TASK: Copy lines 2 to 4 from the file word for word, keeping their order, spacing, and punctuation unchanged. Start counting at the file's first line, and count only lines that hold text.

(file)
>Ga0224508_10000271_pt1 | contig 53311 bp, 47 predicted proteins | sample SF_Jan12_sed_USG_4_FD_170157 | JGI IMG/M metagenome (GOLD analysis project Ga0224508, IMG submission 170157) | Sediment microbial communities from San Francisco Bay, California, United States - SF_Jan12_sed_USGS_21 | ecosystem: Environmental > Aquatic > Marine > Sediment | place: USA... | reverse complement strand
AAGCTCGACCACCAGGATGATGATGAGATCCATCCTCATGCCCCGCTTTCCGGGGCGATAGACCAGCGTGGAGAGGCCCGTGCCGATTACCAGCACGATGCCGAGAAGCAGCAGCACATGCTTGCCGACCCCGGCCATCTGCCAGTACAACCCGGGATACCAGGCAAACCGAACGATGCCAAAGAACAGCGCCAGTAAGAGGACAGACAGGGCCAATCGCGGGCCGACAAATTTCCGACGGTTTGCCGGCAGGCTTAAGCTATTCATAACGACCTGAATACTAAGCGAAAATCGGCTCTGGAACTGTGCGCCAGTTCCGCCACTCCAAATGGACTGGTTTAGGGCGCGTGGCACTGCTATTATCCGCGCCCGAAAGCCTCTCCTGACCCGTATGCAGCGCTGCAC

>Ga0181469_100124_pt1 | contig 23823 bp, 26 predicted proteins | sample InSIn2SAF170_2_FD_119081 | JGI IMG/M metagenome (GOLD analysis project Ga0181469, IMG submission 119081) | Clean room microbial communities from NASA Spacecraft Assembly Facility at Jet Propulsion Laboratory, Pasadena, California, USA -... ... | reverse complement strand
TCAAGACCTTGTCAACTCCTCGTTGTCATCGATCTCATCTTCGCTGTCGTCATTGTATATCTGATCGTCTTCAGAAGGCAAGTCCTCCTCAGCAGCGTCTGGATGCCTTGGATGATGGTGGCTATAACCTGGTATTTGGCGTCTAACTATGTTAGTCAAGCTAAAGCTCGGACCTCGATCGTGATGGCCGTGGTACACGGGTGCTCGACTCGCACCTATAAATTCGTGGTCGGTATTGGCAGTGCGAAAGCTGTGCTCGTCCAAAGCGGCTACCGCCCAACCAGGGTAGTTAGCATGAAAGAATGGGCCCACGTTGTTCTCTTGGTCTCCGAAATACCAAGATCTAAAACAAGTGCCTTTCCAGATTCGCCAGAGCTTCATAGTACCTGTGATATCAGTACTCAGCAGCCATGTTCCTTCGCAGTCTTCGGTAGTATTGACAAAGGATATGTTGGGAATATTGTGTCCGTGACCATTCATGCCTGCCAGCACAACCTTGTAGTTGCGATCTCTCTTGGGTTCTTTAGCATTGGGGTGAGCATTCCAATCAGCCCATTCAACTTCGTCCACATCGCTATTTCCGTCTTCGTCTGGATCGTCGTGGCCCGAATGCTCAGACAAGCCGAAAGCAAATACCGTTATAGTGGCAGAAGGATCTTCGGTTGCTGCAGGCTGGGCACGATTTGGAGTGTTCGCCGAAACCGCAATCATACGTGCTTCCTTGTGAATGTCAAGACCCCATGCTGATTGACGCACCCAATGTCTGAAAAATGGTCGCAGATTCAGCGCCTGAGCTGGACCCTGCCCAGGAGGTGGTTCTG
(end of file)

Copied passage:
AAGCTCGACCACCAGGATGATGATGAGATCCATCCTCATGCCCCGCTTTCCGGGGCGATAGACCAGCGTGGAGAGGCCCGTGCCGATTACCAGCACGATGCCGAGAAGCAGCAGCACATGCTTGCCGACCCCGGCCATCTGCCAGTACAACCCGGGATACCAGGCAAACCGAACGATGCCAAAGAACAGCGCCAGTAAGAGGACAGACAGGGCCAATCGCGGGCCGACAAATTTCCGACGGTTTGCCGGCAGGCTTAAGCTATTCATAACGACCTGAATACTAAGCGAAAATCGGCTCTGGAACTGTGCGCCAGTTCCGCCACTCCAAATGGACTGGTTTAGGGCGCGTGGCACTGCTATTATCCGCGCCCGAAAGCCTCTCCTGACCCGTATGCAGCGCTGCAC

>Ga0181469_100124_pt1 | contig 23823 bp, 26 predicted proteins | sample InSIn2SAF170_2_FD_119081 | JGI IMG/M metagenome (GOLD analysis project Ga0181469, IMG submission 119081) | Clean room microbial communities from NASA Spacecraft Assembly Facility at Jet Propulsion Laboratory, Pasadena, California, USA -... ... | reverse complement strand
TCAAGACCTTGTCAACTCCTCGTTGTCATCGATCTCATCTTCGCTGTCGTCATTGTATATCTGATCGTCTTCAGAAGGCAAGTCCTCCTCAGCAGCGTCTGGATGCCTTGGATGATGGTGGCTATAACCTGGTATTTGGCGTCTAACTATGTTAGTCAAGCTAAAGCTCGGACCTCGATCGTGATGGCCGTGGTACACGGGTGCTCGACTCGCACCTATAAATTCGTGGTCGGTATTGGCAGTGCGAAAGCTGTGCTCGTCCAAAGCGGCTACCGCCCAACCAGGGTAGTTAGCATGAAAGAATGGGCCCACGTTGTTCTCTTGGTCTCCGAAATACCAAGATCTAAAACAAGTGCCTTTCCAGATTCGCCAGAGCTTCATAGTACCTGTGATATCAGTACTCAGCAGCCATGTTCCTTCGCAGTCTTCGGTAGTATTGACAAAGGATATGTTGGGAATATTGTGTCCGTGACCATTCATGCCTGCCAGCACAACCTTGTAGTTGCGATCTCTCTTGGGTTCTTTAGCATTGGGGTGAGCATTCCAATCAGCCCATTCAACTTCGTCCACATCGCTATTTCCGTCTTCGTCTGGATCGTCGTGGCCCGAATGCTCAGACAAGCCGAAAGCAAATACCGTTATAGTGGCAGAAGGATCTTCGGTTGCTGCAGGCTGGGCACGATTTGGAGTGTTCGCCGAAACCGCAATCATACGTGCTTCCTTGTGAATGTCAAGACCCCATGCTGATTGACGCACCCAATGTCTGAAAAATGGTCGCAGATTCAGCGCCTGAGCTGGACCCTGCCCAGGAGGTGGTTCTG